Auckland ratepayers have forked out more than $1 million in legal costs to defend the council's bed tax, which the Court of Appeal has ruled invalid.
The bed tax was the brainchild of mayor Phil Goff, who imposed it on hotels and other accommodation providers as an alternative to rates to fund tourism promotion and major event work by the council's events arm, Auckland Unlimited.
The tax, or accommodation provider targeted rate (APTR), raises about $13m a year to broaden the council's revenue base. Before it was introduced, it was estimated to add up to $10 on a hotel bill.
Goff has declined to comment on the court's damning judgment, which could see the council stung for legal costs of more than $1m, having to pay back tens of millions of dollars to the accommodation sector and forgo tens of millions of dollars in future revenue.
"Auckland Council is currently reviewing the court's judgment, which was received on Wednesday and which was a complete reversal of the decision made previously by the High Court. The parties have 20 working days to file any appeal. It would not be appropriate to comment further at this time," a mayoral spokesman said yesterday.
The spokesman added any decision to appeal the judgment would be made by chief executive Jim Stabback and chief finance officer Peter Gudsell on advice from the council's legal team.
The Court of Appeal found the council had "reverse engineered" justification for the bed tax.
The court said it did not have the power to target visitors directly through a bed tax or visitor levy, saying there was "virtually no assessment" from the council on the benefits to the targeted group.
"The council's failure to adequately consider this mandatory relevant consideration was an error of law going to the heart of the decision," the judgment said.
The decision has turned the tables on Goff, who was disappointed when a group of hotel and motel owners decided to appeal a "clear-cut and strong decision in the High Court" in March last year.
"The legal action has already cost ratepayers over a million dollars and the council is seeking costs from the legal action taken to date.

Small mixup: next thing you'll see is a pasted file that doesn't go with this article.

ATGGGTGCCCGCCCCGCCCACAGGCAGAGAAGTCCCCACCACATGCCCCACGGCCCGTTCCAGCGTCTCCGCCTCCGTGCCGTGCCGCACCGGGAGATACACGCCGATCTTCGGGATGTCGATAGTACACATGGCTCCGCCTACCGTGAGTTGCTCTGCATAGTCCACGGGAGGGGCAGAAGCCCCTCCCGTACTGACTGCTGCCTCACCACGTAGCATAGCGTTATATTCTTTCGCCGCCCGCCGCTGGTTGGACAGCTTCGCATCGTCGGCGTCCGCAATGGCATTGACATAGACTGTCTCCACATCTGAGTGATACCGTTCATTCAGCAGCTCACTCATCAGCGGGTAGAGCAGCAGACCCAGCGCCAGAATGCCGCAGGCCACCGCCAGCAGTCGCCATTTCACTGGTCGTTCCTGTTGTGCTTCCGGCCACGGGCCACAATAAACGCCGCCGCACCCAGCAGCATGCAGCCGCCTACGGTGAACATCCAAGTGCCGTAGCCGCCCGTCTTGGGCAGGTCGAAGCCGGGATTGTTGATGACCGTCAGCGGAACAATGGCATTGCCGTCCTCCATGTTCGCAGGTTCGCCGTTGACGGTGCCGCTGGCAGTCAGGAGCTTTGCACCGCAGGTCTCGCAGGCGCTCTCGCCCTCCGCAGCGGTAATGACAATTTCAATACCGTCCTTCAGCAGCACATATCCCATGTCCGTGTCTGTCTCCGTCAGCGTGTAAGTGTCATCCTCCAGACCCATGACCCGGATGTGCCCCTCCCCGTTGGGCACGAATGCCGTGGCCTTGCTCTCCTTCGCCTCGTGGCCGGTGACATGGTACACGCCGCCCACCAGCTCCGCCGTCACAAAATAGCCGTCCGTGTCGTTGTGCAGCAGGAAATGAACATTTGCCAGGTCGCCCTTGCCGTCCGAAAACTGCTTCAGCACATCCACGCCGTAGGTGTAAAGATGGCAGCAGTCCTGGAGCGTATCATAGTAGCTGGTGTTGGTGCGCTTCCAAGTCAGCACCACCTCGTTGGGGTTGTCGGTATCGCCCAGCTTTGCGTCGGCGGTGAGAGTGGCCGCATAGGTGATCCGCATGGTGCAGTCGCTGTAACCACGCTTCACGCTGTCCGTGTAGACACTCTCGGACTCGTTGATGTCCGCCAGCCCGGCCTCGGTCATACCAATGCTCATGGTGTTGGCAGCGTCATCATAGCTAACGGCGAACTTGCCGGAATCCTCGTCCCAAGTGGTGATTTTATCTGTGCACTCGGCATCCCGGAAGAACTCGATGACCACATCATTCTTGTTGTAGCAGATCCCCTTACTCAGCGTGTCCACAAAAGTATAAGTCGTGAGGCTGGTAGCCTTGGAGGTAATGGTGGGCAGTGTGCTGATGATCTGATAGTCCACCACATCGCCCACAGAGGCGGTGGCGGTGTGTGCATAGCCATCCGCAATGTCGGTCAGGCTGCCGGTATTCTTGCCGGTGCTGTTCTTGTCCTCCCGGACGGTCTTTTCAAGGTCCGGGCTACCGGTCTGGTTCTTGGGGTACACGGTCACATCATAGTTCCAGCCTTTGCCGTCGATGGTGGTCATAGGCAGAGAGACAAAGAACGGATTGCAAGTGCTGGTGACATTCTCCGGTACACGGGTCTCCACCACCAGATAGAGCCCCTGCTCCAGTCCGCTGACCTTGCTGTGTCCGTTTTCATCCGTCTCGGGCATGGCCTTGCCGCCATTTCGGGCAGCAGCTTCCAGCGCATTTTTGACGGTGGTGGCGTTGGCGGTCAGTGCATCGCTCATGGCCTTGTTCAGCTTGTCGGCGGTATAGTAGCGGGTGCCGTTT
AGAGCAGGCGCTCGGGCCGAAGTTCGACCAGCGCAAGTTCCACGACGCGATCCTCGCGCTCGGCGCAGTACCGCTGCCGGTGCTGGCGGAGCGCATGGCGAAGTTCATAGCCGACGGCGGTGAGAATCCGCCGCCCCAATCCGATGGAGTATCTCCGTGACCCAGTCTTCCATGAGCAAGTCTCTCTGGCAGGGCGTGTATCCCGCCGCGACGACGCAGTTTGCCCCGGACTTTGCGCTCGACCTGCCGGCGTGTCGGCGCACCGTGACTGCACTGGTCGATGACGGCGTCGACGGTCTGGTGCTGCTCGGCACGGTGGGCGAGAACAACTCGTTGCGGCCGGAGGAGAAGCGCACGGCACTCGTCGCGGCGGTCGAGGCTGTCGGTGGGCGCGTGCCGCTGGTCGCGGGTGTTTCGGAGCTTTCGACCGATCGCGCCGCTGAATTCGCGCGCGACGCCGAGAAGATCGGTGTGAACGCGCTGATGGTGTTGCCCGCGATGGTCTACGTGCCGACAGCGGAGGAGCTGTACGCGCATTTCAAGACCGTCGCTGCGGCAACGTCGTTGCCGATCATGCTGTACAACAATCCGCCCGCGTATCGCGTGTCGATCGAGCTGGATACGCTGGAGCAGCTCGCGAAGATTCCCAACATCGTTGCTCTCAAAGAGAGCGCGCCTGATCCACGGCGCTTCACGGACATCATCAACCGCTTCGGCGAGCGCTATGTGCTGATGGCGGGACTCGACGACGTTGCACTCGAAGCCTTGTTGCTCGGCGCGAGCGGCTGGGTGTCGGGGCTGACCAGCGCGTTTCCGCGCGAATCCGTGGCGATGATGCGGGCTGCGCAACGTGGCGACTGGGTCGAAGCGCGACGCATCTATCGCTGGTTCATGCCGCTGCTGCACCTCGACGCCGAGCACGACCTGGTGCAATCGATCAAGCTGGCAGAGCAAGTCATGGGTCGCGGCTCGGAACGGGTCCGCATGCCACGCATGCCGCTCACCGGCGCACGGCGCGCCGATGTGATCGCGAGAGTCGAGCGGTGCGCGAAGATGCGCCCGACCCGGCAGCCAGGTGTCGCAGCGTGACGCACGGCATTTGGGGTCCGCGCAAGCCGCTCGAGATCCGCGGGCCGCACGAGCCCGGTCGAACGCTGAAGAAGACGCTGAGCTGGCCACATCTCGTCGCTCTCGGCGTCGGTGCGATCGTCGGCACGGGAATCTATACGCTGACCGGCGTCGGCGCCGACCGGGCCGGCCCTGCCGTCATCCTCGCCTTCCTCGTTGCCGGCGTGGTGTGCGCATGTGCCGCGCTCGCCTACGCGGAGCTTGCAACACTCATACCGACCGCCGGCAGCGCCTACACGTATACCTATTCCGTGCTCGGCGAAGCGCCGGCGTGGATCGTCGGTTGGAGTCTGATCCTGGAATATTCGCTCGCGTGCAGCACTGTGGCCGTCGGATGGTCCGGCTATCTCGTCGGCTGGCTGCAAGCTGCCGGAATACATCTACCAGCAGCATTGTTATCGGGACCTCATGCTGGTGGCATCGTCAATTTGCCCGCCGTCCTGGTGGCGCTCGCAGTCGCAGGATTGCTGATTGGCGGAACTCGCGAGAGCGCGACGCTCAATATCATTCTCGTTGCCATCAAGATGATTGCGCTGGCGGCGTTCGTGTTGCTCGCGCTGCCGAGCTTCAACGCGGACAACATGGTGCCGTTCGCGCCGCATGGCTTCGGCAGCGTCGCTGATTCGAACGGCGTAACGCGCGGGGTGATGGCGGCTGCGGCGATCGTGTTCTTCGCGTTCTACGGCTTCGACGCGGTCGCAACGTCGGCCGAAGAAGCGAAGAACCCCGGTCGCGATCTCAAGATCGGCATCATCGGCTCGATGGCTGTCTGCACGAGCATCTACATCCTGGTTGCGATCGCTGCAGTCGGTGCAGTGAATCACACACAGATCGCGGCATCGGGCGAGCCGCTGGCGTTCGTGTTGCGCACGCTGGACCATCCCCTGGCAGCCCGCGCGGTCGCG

"I don't think Aucklanders will have much sympathy for accommodation providers who directly benefit from council spending but want ratepayers to pick up the tab for marketing the city," he said at the time.
More than 18 months later and having overturned the High Court decision, the group Commercial Accommodation Rate Payers (Carp), is in the box seat in terms of seeking legal costs and leaving ratepayers to pay the council's legal bill.
Carp steering committee chairman Terry Ngan said the group suspects the council may appeal to the Supreme Court given the mayor's previous statements.
"Given that the tourism and accommodation industries have yet to recover from the pandemic and council's finances are stretched, we hope that commonsense will prevail and that they don't," he said.
Ngan has called on the mayor and council to channel their efforts into working with the industry on a solution that reflects the Court of Appeal decision, and is fair and equitable to all concerned at an appropriate time.
The appeal court said the issues of "consequential relief" in respect of the targeted rate will be determined by the High Court if the parties cannot agree.
The Appeal Court also said the council must pay costs to the appellants for "a complex appeal" and for earlier costs in the High Court to be determined by that court.